There's no better gift to give than a chance at life.
But for Kawerau's Hori Richmond, learning he was a bone marrow match for his younger brother Victor was an honour.
Seven siblings meant the younger Richmond brother had more of a chance than most to find a bone marrow match after his trifecta diagnosis of myelodysplasia, aplastic anaemia and paroxysmal-nocturnal-haemoglobinuria.
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A blurry eye one July morning this year resulted in Victor's fiancee insisting he visit the doctor. Had she not, the doctor later told family, she would have woken to a corpse within weeks.
A bone marrow transplant was Victor's only chance at life. But even with such a large family, there was no certainty a match would be made.
"As soon as the bro got told he was sick, we [all seven siblings] got tested," Hori said.
"We had to wait two weeks to find out if one of us could help him and all along I hoped it would be me."
Hori said everyone received an email on the same day informing them of the test results but, because he was at work, he was the last to find out.
"Everyone had been ringing round to see and I found out after work it was me. I was stoked."
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One of the Richmond sisters was a partial match but Hori was pleased he was the one who would be going into surgery on October 11.
"I'm also pretty stoked that it's Hori," Victor said.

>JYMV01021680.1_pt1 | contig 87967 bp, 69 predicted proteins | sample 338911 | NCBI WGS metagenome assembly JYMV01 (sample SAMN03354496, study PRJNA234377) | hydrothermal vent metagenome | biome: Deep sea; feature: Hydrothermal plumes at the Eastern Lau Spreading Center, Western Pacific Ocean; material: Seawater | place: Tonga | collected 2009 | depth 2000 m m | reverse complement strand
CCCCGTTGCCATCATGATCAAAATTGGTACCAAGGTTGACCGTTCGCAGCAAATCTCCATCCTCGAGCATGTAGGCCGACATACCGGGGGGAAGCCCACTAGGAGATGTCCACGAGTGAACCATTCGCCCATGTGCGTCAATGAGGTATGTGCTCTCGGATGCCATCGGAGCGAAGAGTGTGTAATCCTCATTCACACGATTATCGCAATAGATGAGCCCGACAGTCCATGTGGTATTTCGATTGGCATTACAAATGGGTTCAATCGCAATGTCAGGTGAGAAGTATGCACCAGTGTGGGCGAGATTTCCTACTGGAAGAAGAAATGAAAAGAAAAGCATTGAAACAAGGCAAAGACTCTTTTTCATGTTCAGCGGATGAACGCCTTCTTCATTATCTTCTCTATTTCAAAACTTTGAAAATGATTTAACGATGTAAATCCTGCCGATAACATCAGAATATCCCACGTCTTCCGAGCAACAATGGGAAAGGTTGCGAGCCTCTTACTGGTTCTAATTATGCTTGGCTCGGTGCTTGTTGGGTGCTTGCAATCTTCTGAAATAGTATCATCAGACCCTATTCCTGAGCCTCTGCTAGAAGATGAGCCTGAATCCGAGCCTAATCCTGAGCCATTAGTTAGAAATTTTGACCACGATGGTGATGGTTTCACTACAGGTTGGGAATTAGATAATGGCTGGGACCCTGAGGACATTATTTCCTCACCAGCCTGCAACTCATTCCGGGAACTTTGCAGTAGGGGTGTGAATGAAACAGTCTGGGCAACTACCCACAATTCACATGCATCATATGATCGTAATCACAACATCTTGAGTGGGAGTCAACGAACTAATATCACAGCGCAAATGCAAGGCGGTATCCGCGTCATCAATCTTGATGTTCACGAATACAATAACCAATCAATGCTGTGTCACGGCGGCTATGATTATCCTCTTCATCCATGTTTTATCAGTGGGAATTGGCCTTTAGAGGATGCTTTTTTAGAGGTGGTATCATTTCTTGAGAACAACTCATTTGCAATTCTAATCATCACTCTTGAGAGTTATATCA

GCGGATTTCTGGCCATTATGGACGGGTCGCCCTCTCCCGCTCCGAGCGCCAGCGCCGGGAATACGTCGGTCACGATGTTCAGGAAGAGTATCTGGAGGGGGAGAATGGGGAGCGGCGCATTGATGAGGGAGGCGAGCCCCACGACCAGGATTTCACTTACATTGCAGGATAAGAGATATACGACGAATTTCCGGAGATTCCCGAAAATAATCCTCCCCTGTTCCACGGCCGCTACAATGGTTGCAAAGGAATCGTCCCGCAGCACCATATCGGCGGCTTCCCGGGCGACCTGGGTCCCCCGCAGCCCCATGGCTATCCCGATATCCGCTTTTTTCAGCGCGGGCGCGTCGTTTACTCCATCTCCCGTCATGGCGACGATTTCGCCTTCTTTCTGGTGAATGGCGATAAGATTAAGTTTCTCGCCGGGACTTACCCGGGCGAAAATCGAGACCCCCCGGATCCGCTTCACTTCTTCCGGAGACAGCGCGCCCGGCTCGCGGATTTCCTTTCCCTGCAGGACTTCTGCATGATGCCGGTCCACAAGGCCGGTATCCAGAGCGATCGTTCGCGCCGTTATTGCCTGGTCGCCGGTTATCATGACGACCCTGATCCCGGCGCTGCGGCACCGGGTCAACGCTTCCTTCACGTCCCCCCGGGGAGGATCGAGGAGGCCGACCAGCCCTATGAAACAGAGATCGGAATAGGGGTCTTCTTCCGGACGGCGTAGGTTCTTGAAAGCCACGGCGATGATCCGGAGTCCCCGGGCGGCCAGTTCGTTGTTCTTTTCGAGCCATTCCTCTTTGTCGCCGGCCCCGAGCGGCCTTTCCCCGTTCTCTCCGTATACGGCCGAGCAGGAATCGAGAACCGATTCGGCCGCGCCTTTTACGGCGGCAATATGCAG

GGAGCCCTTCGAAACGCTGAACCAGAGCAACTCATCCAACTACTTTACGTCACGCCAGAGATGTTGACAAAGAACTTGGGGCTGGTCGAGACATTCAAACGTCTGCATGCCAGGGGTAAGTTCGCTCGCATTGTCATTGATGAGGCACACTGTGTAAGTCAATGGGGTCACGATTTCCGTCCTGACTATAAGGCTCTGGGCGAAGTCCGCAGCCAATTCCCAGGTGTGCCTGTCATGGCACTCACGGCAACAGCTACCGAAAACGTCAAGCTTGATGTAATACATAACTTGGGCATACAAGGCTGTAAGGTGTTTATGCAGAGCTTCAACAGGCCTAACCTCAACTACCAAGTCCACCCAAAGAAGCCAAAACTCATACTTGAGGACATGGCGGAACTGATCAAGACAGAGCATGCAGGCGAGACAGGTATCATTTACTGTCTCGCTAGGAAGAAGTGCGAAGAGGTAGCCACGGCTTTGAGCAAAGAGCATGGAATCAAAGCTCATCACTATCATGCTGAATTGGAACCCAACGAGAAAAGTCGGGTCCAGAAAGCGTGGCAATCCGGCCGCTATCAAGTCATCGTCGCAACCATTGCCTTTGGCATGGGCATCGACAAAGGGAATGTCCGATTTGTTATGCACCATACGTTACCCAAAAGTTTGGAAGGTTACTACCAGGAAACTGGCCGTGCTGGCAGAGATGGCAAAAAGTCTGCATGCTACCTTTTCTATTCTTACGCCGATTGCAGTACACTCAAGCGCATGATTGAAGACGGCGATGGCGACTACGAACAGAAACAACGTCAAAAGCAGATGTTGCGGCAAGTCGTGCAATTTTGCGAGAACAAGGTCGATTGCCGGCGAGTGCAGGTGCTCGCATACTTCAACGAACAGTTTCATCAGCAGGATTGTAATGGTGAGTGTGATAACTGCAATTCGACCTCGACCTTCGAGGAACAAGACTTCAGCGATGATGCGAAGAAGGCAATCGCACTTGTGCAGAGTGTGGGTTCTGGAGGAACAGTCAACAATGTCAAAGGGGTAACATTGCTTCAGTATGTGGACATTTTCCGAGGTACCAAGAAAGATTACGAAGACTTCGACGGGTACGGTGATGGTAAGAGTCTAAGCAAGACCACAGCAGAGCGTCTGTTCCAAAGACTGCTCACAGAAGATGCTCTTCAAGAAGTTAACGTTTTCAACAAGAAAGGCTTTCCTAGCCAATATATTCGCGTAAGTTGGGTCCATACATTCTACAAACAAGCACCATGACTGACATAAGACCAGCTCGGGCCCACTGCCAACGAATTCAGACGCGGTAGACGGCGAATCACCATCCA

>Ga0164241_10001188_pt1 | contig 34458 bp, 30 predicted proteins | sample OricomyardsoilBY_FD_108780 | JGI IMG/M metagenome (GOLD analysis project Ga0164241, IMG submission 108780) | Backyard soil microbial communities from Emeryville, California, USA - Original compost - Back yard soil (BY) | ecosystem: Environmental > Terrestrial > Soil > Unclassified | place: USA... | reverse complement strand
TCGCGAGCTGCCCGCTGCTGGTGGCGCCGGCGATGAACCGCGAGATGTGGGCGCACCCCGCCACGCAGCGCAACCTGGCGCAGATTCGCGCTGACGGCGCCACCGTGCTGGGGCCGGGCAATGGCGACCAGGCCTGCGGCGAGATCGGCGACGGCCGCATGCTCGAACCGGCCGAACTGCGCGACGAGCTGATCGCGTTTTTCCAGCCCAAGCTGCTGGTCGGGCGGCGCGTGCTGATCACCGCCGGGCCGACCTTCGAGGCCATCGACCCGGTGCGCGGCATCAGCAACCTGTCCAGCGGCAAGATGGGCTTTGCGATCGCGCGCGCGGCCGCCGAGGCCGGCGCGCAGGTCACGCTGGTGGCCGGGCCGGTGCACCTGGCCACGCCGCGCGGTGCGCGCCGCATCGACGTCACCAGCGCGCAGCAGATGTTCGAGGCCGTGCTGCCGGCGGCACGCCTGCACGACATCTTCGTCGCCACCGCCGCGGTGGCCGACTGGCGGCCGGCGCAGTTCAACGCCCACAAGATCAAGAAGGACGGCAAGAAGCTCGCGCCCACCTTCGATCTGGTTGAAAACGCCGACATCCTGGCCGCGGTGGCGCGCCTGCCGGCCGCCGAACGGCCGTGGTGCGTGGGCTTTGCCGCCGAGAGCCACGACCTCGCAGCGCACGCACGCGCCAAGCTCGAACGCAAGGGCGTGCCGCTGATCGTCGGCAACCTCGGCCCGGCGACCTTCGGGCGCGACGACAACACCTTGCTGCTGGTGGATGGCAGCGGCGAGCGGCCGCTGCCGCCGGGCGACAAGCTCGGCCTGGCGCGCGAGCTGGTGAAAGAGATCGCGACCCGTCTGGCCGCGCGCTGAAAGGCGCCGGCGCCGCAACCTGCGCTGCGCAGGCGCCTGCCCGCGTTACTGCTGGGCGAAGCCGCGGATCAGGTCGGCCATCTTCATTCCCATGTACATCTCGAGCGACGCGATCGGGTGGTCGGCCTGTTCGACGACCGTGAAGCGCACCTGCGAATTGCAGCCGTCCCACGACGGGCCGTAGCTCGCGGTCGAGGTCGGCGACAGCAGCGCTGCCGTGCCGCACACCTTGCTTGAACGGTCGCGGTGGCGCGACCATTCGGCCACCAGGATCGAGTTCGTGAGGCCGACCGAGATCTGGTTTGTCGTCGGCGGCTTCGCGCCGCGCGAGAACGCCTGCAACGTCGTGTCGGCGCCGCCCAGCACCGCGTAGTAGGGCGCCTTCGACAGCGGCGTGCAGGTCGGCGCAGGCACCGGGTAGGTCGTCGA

"Even if he is giving me a bit of brotherly stick about being a lifesaver.
"But I am also aware that if I had not had such a big whānau, finding that match would have been a lot harder.
"And that is the reason I urge people to get tested and get on the bone marrow donor list. So many people don't get as lucky with a match and that's a tragedy."
About a week prior to receiving his brother's marrow, Victor will undergo chemotherapy designed to "wipe out whatever is in there", leaving a clean slate for the new marrow.
"I'm pretty good right now," Victor said. "The energy levels aren't where they were but that's probably expected. But I'm mentally preparing for what's to come."
He described being "wrapped in continuous love" by family and friends since July as overwhelming and the money raised on a Givealittle page as humbling.
Both brothers agreed it was only until things like this happened close to home that you realised the importance of donating to a good cause.
"Victor has taught us so much in the past couple of months," Hori said. "We're all up here [Kawerau] stressing and he's down there [Wellington] in hospital keeping us positive and reassuring us every day."